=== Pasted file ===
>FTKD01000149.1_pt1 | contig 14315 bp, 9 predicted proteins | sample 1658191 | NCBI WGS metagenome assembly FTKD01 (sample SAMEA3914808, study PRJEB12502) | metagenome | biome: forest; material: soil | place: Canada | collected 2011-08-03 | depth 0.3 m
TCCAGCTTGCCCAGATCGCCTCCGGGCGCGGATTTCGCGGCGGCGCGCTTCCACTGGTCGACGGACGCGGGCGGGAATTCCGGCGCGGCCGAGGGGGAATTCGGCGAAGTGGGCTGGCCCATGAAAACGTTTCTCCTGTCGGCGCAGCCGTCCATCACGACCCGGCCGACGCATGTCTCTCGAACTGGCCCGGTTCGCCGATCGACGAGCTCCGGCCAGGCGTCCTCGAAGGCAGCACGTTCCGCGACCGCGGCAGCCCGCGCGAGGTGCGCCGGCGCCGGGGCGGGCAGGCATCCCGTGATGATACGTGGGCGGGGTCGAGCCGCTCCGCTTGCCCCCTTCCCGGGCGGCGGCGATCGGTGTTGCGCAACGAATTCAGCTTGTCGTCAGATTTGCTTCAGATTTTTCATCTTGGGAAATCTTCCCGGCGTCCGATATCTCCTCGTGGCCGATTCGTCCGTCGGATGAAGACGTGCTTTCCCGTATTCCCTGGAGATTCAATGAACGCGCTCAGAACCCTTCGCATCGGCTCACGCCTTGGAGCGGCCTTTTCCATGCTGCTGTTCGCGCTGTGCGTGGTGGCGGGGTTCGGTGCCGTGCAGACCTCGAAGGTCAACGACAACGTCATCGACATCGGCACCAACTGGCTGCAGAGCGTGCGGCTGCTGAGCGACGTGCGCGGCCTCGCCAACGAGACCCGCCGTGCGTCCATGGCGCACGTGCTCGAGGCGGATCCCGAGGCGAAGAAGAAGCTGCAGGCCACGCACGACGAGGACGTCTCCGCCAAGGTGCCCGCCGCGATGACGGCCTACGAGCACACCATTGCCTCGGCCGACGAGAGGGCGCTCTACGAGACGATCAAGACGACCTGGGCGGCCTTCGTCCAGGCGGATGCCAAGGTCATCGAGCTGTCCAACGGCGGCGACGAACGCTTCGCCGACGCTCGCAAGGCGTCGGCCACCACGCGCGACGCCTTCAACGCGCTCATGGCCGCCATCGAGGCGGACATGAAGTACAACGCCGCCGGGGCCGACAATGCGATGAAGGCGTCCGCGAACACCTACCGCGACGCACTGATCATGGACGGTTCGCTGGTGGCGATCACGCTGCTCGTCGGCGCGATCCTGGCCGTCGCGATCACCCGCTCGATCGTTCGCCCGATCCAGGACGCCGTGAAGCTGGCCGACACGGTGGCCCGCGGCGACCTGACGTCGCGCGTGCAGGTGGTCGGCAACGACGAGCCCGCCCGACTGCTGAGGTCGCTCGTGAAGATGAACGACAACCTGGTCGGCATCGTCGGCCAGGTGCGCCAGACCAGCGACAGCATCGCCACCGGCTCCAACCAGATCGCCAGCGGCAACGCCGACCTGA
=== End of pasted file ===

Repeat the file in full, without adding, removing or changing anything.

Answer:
>FTKD01000149.1_pt1 | contig 14315 bp, 9 predicted proteins | sample 1658191 | NCBI WGS metagenome assembly FTKD01 (sample SAMEA3914808, study PRJEB12502) | metagenome | biome: forest; material: soil | place: Canada | collected 2011-08-03 | depth 0.3 m
TCCAGCTTGCCCAGATCGCCTCCGGGCGCGGATTTCGCGGCGGCGCGCTTCCACTGGTCGACGGACGCGGGCGGGAATTCCGGCGCGGCCGAGGGGGAATTCGGCGAAGTGGGCTGGCCCATGAAAACGTTTCTCCTGTCGGCGCAGCCGTCCATCACGACCCGGCCGACGCATGTCTCTCGAACTGGCCCGGTTCGCCGATCGACGAGCTCCGGCCAGGCGTCCTCGAAGGCAGCACGTTCCGCGACCGCGGCAGCCCGCGCGAGGTGCGCCGGCGCCGGGGCGGGCAGGCATCCCGTGATGATACGTGGGCGGGGTCGAGCCGCTCCGCTTGCCCCCTTCCCGGGCGGCGGCGATCGGTGTTGCGCAACGAATTCAGCTTGTCGTCAGATTTGCTTCAGATTTTTCATCTTGGGAAATCTTCCCGGCGTCCGATATCTCCTCGTGGCCGATTCGTCCGTCGGATGAAGACGTGCTTTCCCGTATTCCCTGGAGATTCAATGAACGCGCTCAGAACCCTTCGCATCGGCTCACGCCTTGGAGCGGCCTTTTCCATGCTGCTGTTCGCGCTGTGCGTGGTGGCGGGGTTCGGTGCCGTGCAGACCTCGAAGGTCAACGACAACGTCATCGACATCGGCACCAACTGGCTGCAGAGCGTGCGGCTGCTGAGCGACGTGCGCGGCCTCGCCAACGAGACCCGCCGTGCGTCCATGGCGCACGTGCTCGAGGCGGATCCCGAGGCGAAGAAGAAGCTGCAGGCCACGCACGACGAGGACGTCTCCGCCAAGGTGCCCGCCGCGATGACGGCCTACGAGCACACCATTGCCTCGGCCGACGAGAGGGCGCTCTACGAGACGATCAAGACGACCTGGGCGGCCTTCGTCCAGGCGGATGCCAAGGTCATCGAGCTGTCCAACGGCGGCGACGAACGCTTCGCCGACGCTCGCAAGGCGTCGGCCACCACGCGCGACGCCTTCAACGCGCTCATGGCCGCCATCGAGGCGGACATGAAGTACAACGCCGCCGGGGCCGACAATGCGATGAAGGCGTCCGCGAACACCTACCGCGACGCACTGATCATGGACGGTTCGCTGGTGGCGATCACGCTGCTCGTCGGCGCGATCCTGGCCGTCGCGATCACCCGCTCGATCGTTCGCCCGATCCAGGACGCCGTGAAGCTGGCCGACACGGTGGCCCGCGGCGACCTGACGTCGCGCGTGCAGGTGGTCGGCAACGACGAGCCCGCCCGACTGCTGAGGTCGCTCGTGAAGATGAACGACAACCTGGTCGGCATCGTCGGCCAGGTGCGCCAGACCAGCGACAGCATCGCCACCGGCTCCAACCAGATCGCCAGCGGCAACGCCGACCTGA